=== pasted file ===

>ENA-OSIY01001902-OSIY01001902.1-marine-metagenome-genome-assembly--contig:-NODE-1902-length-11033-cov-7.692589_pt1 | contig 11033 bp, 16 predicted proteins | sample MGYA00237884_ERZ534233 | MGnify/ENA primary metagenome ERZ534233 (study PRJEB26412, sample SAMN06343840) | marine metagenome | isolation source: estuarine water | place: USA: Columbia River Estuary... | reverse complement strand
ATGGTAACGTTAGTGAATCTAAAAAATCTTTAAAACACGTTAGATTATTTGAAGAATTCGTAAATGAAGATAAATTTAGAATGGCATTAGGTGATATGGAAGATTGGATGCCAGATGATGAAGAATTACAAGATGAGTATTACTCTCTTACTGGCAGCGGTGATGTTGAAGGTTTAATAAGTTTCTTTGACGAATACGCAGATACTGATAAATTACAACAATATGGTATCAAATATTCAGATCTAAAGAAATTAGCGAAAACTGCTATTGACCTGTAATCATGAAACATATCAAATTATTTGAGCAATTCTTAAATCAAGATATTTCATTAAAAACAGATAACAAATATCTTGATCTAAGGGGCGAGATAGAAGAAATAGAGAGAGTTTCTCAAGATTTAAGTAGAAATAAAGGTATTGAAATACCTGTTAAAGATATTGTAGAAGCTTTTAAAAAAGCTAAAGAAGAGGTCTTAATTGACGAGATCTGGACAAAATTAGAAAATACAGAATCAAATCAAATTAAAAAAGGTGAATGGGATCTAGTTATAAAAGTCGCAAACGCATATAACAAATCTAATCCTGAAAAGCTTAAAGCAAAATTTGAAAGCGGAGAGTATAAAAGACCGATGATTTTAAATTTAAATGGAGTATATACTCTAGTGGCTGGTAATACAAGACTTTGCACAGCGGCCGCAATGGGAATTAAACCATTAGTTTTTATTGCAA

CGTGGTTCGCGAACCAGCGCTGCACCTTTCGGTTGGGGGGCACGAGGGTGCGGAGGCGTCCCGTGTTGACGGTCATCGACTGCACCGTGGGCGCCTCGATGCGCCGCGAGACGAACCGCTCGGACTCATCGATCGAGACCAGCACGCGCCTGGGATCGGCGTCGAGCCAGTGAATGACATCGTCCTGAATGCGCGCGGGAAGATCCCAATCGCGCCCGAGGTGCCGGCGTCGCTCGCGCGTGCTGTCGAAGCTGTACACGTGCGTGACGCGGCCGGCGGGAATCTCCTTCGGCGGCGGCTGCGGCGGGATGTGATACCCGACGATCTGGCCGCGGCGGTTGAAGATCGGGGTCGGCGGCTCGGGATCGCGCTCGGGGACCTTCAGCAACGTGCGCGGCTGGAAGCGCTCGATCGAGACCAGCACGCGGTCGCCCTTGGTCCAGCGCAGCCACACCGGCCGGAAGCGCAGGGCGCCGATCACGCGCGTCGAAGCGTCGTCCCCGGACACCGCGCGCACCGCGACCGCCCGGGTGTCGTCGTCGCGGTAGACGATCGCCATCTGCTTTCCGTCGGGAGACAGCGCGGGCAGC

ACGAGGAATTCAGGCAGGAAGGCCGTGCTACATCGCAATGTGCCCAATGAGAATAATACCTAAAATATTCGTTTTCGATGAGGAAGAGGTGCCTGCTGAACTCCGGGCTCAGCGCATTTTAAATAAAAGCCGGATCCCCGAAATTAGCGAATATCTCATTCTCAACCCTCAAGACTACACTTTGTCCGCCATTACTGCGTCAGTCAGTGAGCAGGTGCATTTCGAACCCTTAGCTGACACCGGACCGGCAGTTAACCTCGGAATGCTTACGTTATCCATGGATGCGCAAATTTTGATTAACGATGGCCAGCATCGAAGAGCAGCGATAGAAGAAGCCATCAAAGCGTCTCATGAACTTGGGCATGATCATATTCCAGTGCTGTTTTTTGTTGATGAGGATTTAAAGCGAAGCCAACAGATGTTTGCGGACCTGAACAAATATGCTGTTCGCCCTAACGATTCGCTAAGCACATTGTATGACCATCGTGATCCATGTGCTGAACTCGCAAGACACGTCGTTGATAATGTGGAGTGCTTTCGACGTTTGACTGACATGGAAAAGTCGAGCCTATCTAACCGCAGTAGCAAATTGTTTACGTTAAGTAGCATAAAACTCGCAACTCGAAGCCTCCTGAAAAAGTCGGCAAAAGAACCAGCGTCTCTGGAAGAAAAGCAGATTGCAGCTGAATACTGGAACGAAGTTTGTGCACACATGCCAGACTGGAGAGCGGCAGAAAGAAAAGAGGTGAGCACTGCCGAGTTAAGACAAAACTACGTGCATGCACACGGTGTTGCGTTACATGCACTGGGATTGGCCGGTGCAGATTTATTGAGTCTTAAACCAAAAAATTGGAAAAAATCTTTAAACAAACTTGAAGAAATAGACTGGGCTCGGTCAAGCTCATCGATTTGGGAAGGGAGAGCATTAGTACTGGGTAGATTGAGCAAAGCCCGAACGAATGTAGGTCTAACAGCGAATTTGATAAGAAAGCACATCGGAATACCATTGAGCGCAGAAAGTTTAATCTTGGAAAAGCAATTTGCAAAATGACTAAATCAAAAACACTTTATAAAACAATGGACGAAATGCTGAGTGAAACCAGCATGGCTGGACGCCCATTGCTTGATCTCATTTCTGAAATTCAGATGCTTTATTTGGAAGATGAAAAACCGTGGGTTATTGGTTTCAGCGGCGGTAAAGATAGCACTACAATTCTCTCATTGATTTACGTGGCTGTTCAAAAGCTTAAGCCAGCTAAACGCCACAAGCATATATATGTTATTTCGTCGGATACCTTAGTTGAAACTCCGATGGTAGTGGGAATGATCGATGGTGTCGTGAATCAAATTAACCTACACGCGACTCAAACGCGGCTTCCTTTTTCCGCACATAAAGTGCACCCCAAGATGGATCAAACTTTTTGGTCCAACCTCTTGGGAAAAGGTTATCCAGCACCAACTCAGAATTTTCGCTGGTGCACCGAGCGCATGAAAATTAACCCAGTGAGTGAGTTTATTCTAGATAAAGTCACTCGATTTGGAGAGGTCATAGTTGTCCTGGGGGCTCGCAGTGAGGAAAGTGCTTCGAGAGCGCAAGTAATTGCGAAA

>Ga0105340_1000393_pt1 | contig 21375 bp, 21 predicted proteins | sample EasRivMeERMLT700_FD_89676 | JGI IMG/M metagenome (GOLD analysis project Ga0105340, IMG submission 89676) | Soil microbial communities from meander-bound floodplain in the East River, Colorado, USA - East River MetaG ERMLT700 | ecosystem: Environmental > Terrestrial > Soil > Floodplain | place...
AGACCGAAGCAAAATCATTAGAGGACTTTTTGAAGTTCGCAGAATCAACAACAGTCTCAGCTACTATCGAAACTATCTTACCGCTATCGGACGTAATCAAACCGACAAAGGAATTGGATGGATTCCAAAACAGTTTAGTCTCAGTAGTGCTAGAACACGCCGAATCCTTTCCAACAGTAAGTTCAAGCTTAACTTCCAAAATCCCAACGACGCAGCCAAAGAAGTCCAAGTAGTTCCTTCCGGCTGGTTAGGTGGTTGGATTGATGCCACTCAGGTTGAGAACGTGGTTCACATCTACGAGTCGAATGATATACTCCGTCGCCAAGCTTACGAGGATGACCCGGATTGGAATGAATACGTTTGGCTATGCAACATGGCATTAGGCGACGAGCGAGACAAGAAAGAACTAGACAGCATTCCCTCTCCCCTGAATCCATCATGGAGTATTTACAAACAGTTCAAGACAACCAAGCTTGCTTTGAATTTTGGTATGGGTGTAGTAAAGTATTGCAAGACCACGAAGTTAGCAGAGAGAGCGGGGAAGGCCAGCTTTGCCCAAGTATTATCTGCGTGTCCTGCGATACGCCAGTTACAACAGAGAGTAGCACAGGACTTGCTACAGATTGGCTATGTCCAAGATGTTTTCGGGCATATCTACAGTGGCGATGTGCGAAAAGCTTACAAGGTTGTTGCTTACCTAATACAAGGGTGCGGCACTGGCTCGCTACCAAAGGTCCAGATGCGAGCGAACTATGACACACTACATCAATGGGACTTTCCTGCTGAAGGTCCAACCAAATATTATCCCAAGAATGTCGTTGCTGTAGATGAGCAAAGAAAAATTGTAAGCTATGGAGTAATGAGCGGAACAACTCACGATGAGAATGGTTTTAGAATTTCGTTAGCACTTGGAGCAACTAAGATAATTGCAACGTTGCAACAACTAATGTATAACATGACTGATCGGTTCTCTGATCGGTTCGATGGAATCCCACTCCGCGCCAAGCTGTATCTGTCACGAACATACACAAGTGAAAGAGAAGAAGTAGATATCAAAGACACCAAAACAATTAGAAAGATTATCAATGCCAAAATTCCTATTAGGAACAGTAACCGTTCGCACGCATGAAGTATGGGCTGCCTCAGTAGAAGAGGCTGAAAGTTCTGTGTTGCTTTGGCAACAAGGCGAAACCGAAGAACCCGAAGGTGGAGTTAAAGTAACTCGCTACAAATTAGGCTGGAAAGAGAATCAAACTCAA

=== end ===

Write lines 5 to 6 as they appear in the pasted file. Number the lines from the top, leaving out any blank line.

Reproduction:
>Ga0105340_1000393_pt1 | contig 21375 bp, 21 predicted proteins | sample EasRivMeERMLT700_FD_89676 | JGI IMG/M metagenome (GOLD analysis project Ga0105340, IMG submission 89676) | Soil microbial communities from meander-bound floodplain in the East River, Colorado, USA - East River MetaG ERMLT700 | ecosystem: Environmental > Terrestrial > Soil > Floodplain | place...
AGACCGAAGCAAAATCATTAGAGGACTTTTTGAAGTTCGCAGAATCAACAACAGTCTCAGCTACTATCGAAACTATCTTACCGCTATCGGACGTAATCAAACCGACAAAGGAATTGGATGGATTCCAAAACAGTTTAGTCTCAGTAGTGCTAGAACACGCCGAATCCTTTCCAACAGTAAGTTCAAGCTTAACTTCCAAAATCCCAACGACGCAGCCAAAGAAGTCCAAGTAGTTCCTTCCGGCTGGTTAGGTGGTTGGATTGATGCCACTCAGGTTGAGAACGTGGTTCACATCTACGAGTCGAATGATATACTCCGTCGCCAAGCTTACGAGGATGACCCGGATTGGAATGAATACGTTTGGCTATGCAACATGGCATTAGGCGACGAGCGAGACAAGAAAGAACTAGACAGCATTCCCTCTCCCCTGAATCCATCATGGAGTATTTACAAACAGTTCAAGACAACCAAGCTTGCTTTGAATTTTGGTATGGGTGTAGTAAAGTATTGCAAGACCACGAAGTTAGCAGAGAGAGCGGGGAAGGCCAGCTTTGCCCAAGTATTATCTGCGTGTCCTGCGATACGCCAGTTACAACAGAGAGTAGCACAGGACTTGCTACAGATTGGCTATGTCCAAGATGTTTTCGGGCATATCTACAGTGGCGATGTGCGAAAAGCTTACAAGGTTGTTGCTTACCTAATACAAGGGTGCGGCACTGGCTCGCTACCAAAGGTCCAGATGCGAGCGAACTATGACACACTACATCAATGGGACTTTCCTGCTGAAGGTCCAACCAAATATTATCCCAAGAATGTCGTTGCTGTAGATGAGCAAAGAAAAATTGTAAGCTATGGAGTAATGAGCGGAACAACTCACGATGAGAATGGTTTTAGAATTTCGTTAGCACTTGGAGCAACTAAGATAATTGCAACGTTGCAACAACTAATGTATAACATGACTGATCGGTTCTCTGATCGGTTCGATGGAATCCCACTCCGCGCCAAGCTGTATCTGTCACGAACATACACAAGTGAAAGAGAAGAAGTAGATATCAAAGACACCAAAACAATTAGAAAGATTATCAATGCCAAAATTCCTATTAGGAACAGTAACCGTTCGCACGCATGAAGTATGGGCTGCCTCAGTAGAAGAGGCTGAAAGTTCTGTGTTGCTTTGGCAACAAGGCGAAACCGAAGAACCCGAAGGTGGAGTTAAAGTAACTCGCTACAAATTAGGCTGGAAAGAGAATCAAACTCAA